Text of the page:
FALL RIVER — Bristol Community College is the apparent victim of a ransomware attack that’s affected the school’s internet, email and computer network for about a week.
According to a message on the school’s website, a “cybersecurity incident” has affected “on-site internet and network functions including email, Teams, shared document sites and information systems, for students and employees.” A message on the school’s site has indicated students and employees should expect no internet or wifi, and no access to the school’s network, at all college locations.
Bristol has campuses in Fall River, Taunton, New Bedford and Attleboro.
The school’s website indicates this was a ransomware attack that occurred “on or around Dec. 23”; in a ransomware attack, hackers gain access to a computer system and encrypt or lock files, demanding a fee to restore the files, usually in cryptocurrency. According to the school’s website, the incident is yet unresolved.
Ready to fly:Aviary owners opening pub, events venue in Swansea — here’s what to expect
“The college is conducting a full systems audit to determine exactly what systems may have been affected and what impact, if any, there is on student and employee information,” reads a statement on the school’s website. “We are developing a timeline for resolution.”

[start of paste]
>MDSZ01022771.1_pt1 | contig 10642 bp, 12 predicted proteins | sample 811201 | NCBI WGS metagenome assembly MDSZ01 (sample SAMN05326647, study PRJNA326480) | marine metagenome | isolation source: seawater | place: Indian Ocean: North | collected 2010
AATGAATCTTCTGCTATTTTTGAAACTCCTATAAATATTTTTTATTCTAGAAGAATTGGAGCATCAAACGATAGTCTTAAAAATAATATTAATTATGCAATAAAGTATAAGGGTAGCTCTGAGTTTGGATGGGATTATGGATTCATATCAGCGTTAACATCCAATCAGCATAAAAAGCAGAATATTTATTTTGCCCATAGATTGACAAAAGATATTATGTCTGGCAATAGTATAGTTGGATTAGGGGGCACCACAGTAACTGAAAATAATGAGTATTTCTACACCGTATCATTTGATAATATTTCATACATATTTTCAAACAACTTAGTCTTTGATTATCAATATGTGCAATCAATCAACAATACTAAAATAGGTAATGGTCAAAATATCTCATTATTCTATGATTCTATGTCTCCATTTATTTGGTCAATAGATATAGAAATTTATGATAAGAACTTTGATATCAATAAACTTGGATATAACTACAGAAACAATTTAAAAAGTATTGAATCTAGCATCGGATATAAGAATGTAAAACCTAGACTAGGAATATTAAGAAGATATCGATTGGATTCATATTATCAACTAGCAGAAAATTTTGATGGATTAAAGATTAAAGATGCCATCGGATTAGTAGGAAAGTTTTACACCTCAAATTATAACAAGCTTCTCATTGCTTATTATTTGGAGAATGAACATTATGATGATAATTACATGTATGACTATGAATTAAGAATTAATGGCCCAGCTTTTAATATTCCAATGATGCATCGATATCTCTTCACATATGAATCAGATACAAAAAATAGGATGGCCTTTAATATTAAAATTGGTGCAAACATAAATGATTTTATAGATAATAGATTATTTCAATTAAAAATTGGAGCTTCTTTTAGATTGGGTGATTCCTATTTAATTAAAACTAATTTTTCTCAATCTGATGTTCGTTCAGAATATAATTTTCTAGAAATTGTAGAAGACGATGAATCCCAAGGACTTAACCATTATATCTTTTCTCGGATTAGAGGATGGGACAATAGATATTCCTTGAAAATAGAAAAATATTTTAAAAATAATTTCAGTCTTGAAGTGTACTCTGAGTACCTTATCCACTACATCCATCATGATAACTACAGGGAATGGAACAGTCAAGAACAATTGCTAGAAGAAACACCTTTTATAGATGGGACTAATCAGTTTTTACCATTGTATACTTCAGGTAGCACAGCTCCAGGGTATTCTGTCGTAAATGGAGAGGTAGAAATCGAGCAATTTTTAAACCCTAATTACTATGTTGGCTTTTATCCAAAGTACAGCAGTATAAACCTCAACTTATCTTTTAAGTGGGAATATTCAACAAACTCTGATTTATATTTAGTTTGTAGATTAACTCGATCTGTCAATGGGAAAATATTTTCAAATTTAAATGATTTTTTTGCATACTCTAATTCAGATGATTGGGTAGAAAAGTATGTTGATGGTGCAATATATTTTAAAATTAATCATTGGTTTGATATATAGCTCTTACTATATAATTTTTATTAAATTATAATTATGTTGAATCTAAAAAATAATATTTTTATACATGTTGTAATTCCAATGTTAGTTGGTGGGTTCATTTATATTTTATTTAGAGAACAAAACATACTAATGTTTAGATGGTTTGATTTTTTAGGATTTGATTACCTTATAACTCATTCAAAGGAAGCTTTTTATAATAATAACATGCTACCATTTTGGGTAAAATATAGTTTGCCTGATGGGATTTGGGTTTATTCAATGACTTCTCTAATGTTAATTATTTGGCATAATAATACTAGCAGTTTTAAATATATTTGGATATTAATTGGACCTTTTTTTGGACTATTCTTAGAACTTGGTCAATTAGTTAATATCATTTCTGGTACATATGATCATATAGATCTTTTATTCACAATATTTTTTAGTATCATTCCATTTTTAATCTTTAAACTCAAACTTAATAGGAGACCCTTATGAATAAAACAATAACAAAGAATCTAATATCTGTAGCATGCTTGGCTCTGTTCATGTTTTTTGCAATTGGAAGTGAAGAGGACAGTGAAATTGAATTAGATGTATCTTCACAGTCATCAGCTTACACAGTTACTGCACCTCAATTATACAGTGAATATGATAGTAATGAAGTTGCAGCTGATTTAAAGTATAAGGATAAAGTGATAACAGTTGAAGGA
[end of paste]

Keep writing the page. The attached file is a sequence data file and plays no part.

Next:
A notice on the school’s site also suggests that students and employees change passwords on their personal and professional accounts, and monitor their credit reports for any suspicious activity.
Bristol’s associate director of media relations Kevin Spirlet said the school will provide regular updates about the incident on its website and on their mobile app for both students and employees.
The college’s winter session, an accelerated set of courses taking place between fall and spring semesters, began Dec. 27 and ends Jan. 13. The school included information for students and employees about how to access the courses given the internet outage.
Ready to roll:South Coast Rail promises relief for commuters and greater job options. Can it deliver?
Other local cybersecurity attacks
It’s not the first time that network systems at local organizations have proven vulnerable to attacks from hackers, which can sometimes take weeks to resolve.
In 2013, Swansea police paid off scammers who encrypted several files in their computer system and held them for ransom, paying $750, then the value of two Bitcoins.
In 2019, the city of New Bedford suffered a major ransomware attack with criminals demanding $5.3 million in Bitcoin. The city counteroffered $400,000 from insurance proceeds; when this was rejected, the city worked with tech support to successfully recover the data.
Somerset Berkley Regional High School was hit with a ransomware attack in 2020, Newport schools were hit with malware in 2019 and Brockton police suffered a cyberattack in the summer of 2021 that knocked network systems offline.
Updated 5:30 p.m.: Clarified nature of the incident and included response from the school’s media department.
Dan Medeiros can be reached at [email protected]. Support local journalism by purchasing a digital or print subscription to The Herald News today.